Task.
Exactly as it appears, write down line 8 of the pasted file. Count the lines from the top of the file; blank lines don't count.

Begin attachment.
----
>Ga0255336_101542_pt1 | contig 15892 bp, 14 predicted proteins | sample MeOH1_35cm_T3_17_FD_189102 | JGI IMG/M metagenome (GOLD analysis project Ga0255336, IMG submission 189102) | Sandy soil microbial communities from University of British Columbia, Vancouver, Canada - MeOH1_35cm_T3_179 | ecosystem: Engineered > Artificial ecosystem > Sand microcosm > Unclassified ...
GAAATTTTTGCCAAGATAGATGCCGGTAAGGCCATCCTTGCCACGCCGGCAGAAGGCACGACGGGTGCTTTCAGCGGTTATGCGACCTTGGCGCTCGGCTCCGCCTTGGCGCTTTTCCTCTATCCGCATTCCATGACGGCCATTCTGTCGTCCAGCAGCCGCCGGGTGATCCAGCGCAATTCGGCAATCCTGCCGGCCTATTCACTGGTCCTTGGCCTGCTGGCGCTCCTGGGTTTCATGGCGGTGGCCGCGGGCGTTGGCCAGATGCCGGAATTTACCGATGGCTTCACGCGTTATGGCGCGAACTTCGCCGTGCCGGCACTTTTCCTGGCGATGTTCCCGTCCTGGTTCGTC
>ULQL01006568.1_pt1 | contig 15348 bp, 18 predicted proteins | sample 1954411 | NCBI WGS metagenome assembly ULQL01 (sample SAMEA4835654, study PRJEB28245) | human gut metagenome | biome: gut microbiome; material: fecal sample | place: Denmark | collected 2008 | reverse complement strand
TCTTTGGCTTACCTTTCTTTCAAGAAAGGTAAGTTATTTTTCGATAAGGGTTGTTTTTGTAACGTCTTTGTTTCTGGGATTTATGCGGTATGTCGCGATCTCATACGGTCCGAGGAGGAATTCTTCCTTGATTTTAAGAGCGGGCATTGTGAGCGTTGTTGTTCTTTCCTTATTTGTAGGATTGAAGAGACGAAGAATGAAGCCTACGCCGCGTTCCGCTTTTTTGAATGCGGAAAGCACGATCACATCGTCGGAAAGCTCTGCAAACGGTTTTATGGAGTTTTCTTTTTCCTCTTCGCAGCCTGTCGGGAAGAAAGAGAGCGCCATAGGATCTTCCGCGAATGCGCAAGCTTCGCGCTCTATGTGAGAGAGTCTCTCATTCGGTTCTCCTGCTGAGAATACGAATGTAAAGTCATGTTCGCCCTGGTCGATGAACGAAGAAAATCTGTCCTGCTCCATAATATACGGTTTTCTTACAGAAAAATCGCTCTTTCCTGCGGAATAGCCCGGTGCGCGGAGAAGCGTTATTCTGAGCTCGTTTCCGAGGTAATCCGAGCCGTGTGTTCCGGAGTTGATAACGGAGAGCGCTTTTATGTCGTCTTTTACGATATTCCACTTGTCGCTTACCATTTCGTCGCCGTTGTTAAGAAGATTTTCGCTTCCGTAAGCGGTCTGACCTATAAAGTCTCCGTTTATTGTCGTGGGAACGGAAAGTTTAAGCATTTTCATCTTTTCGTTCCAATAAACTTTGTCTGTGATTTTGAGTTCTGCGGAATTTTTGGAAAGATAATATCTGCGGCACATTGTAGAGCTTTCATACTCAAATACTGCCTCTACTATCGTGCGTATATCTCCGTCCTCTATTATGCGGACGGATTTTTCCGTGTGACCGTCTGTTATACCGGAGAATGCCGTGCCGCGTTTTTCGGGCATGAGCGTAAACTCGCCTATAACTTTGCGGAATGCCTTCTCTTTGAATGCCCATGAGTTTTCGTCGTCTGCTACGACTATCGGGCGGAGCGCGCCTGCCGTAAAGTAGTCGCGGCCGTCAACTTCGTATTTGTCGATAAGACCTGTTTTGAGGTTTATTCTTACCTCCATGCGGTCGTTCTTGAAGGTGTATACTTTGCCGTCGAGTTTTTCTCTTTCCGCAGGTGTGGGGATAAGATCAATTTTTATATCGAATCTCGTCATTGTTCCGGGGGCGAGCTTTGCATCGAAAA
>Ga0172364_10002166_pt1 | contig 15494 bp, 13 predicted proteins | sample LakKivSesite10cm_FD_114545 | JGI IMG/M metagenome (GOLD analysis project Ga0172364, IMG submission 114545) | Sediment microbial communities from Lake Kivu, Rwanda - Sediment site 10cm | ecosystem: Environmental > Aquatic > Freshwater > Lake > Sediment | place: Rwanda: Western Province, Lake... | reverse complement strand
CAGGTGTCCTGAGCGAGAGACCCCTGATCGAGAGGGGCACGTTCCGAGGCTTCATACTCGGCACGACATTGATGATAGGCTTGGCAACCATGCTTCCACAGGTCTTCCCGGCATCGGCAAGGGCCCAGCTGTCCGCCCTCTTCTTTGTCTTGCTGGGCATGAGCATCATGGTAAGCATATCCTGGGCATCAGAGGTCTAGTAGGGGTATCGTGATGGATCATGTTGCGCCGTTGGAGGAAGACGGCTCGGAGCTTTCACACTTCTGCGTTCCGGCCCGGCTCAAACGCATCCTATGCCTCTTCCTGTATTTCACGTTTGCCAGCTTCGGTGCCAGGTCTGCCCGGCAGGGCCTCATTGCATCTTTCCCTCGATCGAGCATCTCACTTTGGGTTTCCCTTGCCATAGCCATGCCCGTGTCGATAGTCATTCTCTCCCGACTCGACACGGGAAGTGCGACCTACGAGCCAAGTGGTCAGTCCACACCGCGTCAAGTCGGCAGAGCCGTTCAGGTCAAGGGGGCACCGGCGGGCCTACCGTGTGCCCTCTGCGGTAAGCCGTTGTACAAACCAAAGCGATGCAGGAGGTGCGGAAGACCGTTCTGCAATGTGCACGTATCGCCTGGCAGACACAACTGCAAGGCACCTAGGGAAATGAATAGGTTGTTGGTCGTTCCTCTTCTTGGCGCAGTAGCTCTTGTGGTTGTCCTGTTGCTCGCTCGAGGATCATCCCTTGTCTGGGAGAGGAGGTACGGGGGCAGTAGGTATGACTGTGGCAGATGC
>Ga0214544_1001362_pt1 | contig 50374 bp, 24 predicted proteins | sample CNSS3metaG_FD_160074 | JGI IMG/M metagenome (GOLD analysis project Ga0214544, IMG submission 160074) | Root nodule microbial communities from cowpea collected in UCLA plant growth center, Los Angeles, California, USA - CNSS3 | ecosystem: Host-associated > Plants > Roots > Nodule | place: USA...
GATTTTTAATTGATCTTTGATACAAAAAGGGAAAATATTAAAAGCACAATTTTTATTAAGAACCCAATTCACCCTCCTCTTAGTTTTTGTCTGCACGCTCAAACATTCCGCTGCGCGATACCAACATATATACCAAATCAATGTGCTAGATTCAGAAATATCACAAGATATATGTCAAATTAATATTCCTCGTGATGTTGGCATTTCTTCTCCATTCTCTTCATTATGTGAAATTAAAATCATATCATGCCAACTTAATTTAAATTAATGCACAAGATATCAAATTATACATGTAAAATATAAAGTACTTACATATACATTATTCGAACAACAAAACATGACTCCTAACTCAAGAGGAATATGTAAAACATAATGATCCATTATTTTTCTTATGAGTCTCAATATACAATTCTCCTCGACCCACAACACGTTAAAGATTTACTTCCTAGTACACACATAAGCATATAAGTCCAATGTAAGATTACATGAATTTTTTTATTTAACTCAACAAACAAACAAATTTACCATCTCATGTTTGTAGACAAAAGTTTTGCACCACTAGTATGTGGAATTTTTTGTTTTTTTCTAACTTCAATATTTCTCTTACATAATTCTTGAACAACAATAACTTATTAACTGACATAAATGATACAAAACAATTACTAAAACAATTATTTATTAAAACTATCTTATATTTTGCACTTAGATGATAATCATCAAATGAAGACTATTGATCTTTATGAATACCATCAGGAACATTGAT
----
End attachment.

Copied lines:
GATTTTTAATTGATCTTTGATACAAAAAGGGAAAATATTAAAAGCACAATTTTTATTAAGAACCCAATTCACCCTCCTCTTAGTTTTTGTCTGCACGCTCAAACATTCCGCTGCGCGATACCAACATATATACCAAATCAATGTGCTAGATTCAGAAATATCACAAGATATATGTCAAATTAATATTCCTCGTGATGTTGGCATTTCTTCTCCATTCTCTTCATTATGTGAAATTAAAATCATATCATGCCAACTTAATTTAAATTAATGCACAAGATATCAAATTATACATGTAAAATATAAAGTACTTACATATACATTATTCGAACAACAAAACATGACTCCTAACTCAAGAGGAATATGTAAAACATAATGATCCATTATTTTTCTTATGAGTCTCAATATACAATTCTCCTCGACCCACAACACGTTAAAGATTTACTTCCTAGTACACACATAAGCATATAAGTCCAATGTAAGATTACATGAATTTTTTTATTTAACTCAACAAACAAACAAATTTACCATCTCATGTTTGTAGACAAAAGTTTTGCACCACTAGTATGTGGAATTTTTTGTTTTTTTCTAACTTCAATATTTCTCTTACATAATTCTTGAACAACAATAACTTATTAACTGACATAAATGATACAAAACAATTACTAAAACAATTATTTATTAAAACTATCTTATATTTTGCACTTAGATGATAATCATCAAATGAAGACTATTGATCTTTATGAATACCATCAGGAACATTGAT